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We Wouldn’t Be Too Quick To Buy Quanex Building Products Corporation (NYSE:NX) Before It Goes Ex-Dividend

Readers hoping to buy Quanex Building Products Corporation (NYSE:NX) for its dividend will need to make their move shortly, as the stock is about to trade ex-dividend. This means that investors who purchase shares on or after the 16th of March will not receive the dividend, which will be paid on the 31st of March. […]

Readers hoping to buy Quanex Building Products Corporation (NYSE:NX) for its dividend will need to make their move shortly, as the stock is about to trade ex-dividend. This means that investors who purchase shares on or after the 16th of March will not receive the dividend, which will be paid on the 31st of March.

Quanex Building Products’s upcoming dividend is US$0.08 a share, following on from the last 12 months, when the company distributed a total of US$0.32 per share to shareholders. Based on the last year’s worth of payments, Quanex Building Products stock has a trailing yield of around 2.2% on the current share price of $14.69. Dividends are an important source of income to many shareholders, but the health of the business is crucial to maintaining those dividends. That’s why we should always check whether the dividend payments appear sustainable, and if the company is growing.

View our latest analysis for Quanex Building Products

Dividends are typically paid from company earnings. If a company pays more in dividends than it earned in profit, then the dividend could be unsustainable. Quanex Building Products’s dividend is not well covered by earnings, as the company lost money last year. This is not a sustainable state of affairs, so it would be worth investigating if earnings are expected to recover. Considering the lack of profitability, we also need to check if the company generated enough cash flow to cover the dividend payment. If Quanex Building Products didn’t generate enough cash to pay the dividend, then it must have either paid from cash in the bank or by borrowing money, neither of which is sustainable in the long term. It paid out 12% of its free cash flow as dividends last year, which is conservatively low.

Click here to see the company’s payout ratio, plus analyst estimates of its future dividends.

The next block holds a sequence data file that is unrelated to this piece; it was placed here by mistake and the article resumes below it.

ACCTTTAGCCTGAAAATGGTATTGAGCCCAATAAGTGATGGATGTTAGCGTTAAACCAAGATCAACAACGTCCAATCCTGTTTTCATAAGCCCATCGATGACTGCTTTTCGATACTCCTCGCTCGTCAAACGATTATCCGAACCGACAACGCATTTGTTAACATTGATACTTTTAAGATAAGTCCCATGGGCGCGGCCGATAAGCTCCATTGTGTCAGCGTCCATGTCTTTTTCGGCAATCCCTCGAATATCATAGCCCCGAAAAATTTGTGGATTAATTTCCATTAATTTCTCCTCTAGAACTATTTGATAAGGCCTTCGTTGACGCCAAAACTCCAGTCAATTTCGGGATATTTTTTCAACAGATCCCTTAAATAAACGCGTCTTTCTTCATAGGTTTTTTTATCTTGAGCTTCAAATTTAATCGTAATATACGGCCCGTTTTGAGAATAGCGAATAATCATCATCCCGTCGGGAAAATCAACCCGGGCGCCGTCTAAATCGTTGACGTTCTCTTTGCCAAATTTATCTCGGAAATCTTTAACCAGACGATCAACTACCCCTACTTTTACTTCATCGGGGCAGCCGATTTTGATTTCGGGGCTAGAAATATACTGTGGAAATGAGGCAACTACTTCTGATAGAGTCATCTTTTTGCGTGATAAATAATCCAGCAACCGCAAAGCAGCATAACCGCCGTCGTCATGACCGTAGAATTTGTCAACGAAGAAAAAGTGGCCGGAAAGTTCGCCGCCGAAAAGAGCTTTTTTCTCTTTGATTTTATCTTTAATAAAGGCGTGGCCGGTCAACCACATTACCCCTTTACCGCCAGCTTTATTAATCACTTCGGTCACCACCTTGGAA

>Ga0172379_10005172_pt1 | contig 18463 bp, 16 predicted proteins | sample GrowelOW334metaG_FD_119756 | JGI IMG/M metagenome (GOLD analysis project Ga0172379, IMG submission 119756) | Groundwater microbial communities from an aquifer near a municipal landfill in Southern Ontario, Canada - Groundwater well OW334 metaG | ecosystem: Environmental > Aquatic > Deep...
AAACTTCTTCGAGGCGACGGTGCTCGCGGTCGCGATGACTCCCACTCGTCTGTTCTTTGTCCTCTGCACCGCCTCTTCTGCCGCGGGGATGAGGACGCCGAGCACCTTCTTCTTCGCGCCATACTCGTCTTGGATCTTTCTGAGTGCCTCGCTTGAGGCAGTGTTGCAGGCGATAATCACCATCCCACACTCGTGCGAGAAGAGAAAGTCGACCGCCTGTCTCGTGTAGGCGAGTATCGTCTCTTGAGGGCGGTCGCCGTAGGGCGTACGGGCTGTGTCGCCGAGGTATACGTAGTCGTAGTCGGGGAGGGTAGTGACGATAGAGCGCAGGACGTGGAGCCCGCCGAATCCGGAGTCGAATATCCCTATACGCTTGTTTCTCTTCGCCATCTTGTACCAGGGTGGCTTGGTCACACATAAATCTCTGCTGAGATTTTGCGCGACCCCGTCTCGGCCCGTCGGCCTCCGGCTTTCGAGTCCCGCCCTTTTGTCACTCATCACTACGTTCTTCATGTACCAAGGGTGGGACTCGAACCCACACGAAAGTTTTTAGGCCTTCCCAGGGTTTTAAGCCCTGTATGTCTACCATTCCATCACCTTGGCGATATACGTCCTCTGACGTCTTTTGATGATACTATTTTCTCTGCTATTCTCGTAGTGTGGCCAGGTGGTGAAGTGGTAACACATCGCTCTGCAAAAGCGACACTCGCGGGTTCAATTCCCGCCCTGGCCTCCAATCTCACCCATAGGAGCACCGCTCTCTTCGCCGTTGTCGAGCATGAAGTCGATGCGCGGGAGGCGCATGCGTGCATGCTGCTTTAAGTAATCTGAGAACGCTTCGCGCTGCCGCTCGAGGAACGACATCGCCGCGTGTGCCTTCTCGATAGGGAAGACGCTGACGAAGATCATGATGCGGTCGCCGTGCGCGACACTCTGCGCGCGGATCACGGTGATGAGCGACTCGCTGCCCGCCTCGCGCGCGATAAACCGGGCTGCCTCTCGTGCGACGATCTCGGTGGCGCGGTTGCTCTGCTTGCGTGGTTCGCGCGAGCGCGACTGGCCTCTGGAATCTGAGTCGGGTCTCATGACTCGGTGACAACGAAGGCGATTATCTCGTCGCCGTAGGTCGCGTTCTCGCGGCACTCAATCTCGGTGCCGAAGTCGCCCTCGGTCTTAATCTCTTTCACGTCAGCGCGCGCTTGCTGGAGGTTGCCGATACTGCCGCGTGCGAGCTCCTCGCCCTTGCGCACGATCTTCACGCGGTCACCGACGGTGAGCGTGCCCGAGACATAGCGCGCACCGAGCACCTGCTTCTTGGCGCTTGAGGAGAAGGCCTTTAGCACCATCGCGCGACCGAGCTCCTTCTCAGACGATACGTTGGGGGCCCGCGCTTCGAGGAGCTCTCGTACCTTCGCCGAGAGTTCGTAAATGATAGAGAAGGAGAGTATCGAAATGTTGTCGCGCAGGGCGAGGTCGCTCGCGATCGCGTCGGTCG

NYSE:NX Historical Dividend Yield, March 12th 2020
NYSE:NX Historical Dividend Yield, March 12th 2020

Have Earnings And Dividends Been Growing?

Companies with falling earnings are riskier for dividend shareholders. If business enters a downturn and the dividend is cut, the company could see its value fall precipitously. Quanex Building Products reported a loss last year, and the general trend suggests its earnings have also been declining in recent years, making us wonder if the dividend is at risk.

Many investors will assess a company’s dividend performance by evaluating how much the dividend payments have changed over time. In the past ten years, Quanex Building Products has increased its dividend at approximately 10% a year on average.

Remember, you can always get a snapshot of Quanex Building Products’s financial health, by checking our visualisation of its financial health, here.

Final Takeaway

Has Quanex Building Products got what it takes to maintain its dividend payments? We’re a bit uncomfortable with it paying a dividend while being loss-making. However, we note that the dividend was covered by cash flow. It’s not the most attractive proposition from a dividend perspective, and we’d probably give this one a miss for now.

So if you’re still interested in Quanex Building Products despite it’s poor dividend qualities, you should be well informed on some of the risks facing this stock. For instance, we’ve identified 3 warning signs for Quanex Building Products (1 is a bit concerning) you should be aware of.

A common investment mistake is buying the first interesting stock you see. Here you can find a list of promising dividend stocks with a greater than 2% yield and an upcoming dividend.

If you spot an error that warrants correction, please contact the editor at [email protected] This article by Simply Wall St is general in nature. It does not constitute a recommendation to buy or sell any stock, and does not take account of your objectives, or your financial situation. Simply Wall St has no position in the stocks mentioned.

We aim to bring you long-term focused research analysis driven by fundamental data. Note that our analysis may not factor in the latest price-sensitive company announcements or qualitative material. Thank you for reading.

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